Saturday, November 7, 2009
SCHOOLS IN ENGLAND
Gypsy liaison officers 'in all schools'
All secondary schools should have a teacher trained to support pupils from Gypsy families, according to a Government-backed report.
By Graeme Paton, Education Editor
Published: 6:10PM GMT 06 Nov 2009
They should be more lenient towards pupils’ homework and behaviour to increase their confidence and boost standards, it was recommended.
The study, published by the Department for Children, Schools and Families, also called for staff to attend traveller events, celebrate key events in their history and show sensitivity towards potentially contentious issues such as sex education.
Researchers said the measures were needed to boost standards among the 9,000 pupils from Gypsy, Roma and traveller families.
Children are significantly more likely to be expelled from school and are officially the worst-performing group in public examinations, it was disclosed.
The study said that schools that “developed a reputation for being caring and understanding of traveller culture” were more likely to get children interested in education.
But the suggestions were criticised by the TaxPayers’ Alliance which said resources would be better spent.
It comes after it was disclosed that police had produced a DVD to tell officers gipsies were not “tax-dodging thieves”. The £15,000 training film, funded by Surrey Police, and distributed to other forces, was intended to dispel myths surrounding travellers.
The Department for Children, Schools and Families insisted they had a duty to boost standards among minority groups.
“'For Roma pupils, having a member of staff who could speak their language and demonstrate good insight into their cultural experiences was comforting for pupils and their parents,” the study said.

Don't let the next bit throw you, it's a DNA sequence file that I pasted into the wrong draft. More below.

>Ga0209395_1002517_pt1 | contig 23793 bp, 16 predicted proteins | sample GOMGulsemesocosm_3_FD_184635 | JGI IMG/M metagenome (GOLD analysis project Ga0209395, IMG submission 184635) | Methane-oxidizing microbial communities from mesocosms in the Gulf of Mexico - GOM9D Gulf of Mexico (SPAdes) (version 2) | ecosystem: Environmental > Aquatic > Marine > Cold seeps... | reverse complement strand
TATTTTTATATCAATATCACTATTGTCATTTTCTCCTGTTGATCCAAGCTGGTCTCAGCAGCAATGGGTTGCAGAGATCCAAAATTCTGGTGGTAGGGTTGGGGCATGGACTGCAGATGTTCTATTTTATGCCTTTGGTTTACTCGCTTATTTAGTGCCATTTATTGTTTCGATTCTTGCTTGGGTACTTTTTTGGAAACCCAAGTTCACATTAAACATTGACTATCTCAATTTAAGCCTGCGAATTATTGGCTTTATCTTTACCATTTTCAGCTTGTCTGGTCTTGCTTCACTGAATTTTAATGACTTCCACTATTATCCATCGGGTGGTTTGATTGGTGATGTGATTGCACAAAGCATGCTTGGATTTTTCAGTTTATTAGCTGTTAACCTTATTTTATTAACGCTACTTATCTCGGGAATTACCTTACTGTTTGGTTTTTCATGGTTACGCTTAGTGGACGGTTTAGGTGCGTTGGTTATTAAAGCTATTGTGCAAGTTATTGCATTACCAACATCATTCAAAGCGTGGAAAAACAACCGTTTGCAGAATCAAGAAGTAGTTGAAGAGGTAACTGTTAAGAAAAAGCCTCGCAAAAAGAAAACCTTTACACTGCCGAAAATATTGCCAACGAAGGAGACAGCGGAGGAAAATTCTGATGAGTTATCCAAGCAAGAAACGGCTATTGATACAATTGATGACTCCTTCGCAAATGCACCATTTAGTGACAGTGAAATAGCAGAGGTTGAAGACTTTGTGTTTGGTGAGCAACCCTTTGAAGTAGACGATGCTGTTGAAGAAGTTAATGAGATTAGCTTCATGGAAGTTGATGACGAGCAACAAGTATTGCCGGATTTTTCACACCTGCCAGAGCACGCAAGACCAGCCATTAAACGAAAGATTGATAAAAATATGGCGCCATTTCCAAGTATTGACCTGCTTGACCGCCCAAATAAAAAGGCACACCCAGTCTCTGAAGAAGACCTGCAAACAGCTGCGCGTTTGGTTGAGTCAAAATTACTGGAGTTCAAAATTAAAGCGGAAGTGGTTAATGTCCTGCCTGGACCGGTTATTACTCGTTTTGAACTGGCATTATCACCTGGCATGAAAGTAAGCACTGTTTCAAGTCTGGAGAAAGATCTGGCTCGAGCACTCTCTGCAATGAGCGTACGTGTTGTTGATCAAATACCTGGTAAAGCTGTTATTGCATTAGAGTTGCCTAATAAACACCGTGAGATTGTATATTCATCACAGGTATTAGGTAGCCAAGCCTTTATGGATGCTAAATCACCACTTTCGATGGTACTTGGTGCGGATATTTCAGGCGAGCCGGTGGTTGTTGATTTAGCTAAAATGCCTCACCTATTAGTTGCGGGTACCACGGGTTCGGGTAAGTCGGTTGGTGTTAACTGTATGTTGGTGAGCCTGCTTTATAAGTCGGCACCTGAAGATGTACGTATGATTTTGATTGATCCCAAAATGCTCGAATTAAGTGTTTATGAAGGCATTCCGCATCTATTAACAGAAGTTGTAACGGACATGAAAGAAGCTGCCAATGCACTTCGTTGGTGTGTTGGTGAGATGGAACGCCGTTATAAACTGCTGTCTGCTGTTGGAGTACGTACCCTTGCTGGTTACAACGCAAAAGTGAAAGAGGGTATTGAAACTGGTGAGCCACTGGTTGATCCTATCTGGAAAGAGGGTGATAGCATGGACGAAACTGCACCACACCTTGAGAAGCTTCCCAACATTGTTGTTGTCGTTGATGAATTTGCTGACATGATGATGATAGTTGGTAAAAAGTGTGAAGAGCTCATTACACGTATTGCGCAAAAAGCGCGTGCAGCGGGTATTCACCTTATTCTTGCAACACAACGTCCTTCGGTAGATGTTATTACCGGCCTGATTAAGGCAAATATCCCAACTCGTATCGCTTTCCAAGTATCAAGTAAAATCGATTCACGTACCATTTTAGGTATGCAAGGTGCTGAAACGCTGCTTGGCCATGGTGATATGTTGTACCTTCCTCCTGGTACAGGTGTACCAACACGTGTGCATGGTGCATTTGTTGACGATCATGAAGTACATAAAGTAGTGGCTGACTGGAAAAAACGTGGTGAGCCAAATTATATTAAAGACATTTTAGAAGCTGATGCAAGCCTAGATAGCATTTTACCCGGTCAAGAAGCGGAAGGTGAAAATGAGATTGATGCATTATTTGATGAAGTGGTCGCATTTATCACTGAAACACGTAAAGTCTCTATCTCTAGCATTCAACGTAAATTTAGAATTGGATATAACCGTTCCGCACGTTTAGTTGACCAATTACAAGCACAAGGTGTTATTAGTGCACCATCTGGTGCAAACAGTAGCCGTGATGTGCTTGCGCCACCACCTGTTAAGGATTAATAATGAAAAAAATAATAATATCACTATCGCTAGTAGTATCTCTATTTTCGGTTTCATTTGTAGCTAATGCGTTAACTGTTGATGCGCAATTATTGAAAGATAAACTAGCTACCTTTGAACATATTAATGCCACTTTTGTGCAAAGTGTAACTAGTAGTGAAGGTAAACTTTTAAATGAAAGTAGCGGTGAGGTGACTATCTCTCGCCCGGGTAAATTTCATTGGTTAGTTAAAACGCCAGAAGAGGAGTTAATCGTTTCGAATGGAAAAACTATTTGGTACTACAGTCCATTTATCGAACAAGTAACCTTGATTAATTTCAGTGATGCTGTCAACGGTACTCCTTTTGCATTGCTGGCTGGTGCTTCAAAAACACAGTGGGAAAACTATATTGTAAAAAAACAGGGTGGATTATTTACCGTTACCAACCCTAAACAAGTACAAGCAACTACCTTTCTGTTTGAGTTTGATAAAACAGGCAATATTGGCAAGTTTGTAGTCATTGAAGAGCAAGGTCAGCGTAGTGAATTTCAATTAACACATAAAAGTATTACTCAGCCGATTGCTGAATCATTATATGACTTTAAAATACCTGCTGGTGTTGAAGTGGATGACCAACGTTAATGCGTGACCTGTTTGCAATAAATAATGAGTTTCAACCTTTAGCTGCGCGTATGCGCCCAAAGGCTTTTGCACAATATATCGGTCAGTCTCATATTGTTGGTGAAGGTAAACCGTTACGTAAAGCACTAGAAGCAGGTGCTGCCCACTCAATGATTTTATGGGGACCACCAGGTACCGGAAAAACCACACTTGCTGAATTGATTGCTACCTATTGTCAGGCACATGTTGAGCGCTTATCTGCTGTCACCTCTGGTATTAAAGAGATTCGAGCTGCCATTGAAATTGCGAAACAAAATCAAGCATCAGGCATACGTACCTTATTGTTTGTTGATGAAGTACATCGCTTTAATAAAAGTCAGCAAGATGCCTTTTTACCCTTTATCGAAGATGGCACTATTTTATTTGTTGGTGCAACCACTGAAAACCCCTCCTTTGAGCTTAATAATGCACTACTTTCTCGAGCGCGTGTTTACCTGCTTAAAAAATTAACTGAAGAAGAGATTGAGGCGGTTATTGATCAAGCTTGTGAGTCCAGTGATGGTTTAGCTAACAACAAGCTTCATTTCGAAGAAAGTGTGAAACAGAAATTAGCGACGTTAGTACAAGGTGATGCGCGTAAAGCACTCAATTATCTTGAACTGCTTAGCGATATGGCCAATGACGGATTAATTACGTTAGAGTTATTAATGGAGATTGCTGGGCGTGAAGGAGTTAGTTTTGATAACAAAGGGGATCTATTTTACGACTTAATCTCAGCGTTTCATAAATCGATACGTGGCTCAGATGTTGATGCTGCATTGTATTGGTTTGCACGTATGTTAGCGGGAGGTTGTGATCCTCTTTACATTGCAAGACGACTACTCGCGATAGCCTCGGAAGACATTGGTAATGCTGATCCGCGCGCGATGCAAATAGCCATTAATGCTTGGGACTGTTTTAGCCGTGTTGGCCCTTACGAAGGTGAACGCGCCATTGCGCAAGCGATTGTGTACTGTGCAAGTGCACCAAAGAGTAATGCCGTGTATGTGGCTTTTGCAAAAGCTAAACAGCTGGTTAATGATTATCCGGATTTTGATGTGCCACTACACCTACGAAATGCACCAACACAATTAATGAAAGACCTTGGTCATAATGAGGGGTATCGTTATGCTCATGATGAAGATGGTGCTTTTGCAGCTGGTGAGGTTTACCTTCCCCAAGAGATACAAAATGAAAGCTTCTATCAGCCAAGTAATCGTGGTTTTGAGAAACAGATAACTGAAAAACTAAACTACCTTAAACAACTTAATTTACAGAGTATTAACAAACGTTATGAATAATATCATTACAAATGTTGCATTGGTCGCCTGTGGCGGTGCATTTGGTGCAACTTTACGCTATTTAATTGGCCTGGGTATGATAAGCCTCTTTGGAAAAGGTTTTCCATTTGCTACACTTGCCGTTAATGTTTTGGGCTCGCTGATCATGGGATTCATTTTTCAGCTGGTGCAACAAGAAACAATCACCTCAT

The report, from the National Foundation for Educational Research and the Inner London Traveller Education Consortium, recommended allocating a member of staff as a Gypsy liaison officer in all 3,200 secondary schools in England.
It said just 290 pupils were classified as “gifted” by teachers and they were four times more likely to be expelled from school. Only seven per cent of Gypsy, Roma and traveller pupils gained five good GCSEs, including English and maths, last year compared with almost half of teenagers nationally.
The latest study suggested teachers should consider giving their mobile phone numbers to families and make home visits. It also said staff should be more “flexible” with homework.
“Particularly valued by parents were secondary schools that offer a flexible, work-related curriculum which was seen as more relevant to traveller lifestyles and cultural expectations,” the study said. “A more flexible approach to homework was appreciated by Gypsy, Roma and Traveller pupils and their families.”
But a DCSF spokesman said: “We’re crystal clear that teachers must take a tough line on bad behaviour and doing homework, regardless of pupils’ background – no ifs or buts.
“This report doesn’t actually say that schools should go soft on traveller families – it highlights some schools which agreed specific behaviour rules direct with traveller families or offered additional homework club facilities on site.”
Matthew Elliott, from the TaxPayers’ Alliance, said the Government had “more important things to invest taxpayers’ money in than gypsy liaison officers”.
“This will amount to a lot of money spent on a very fringe group, it would be far better spent on teachers and text books that would benefit all pupils, regardless of their social background,” he said.
Posted by Morgan at 4:57 PM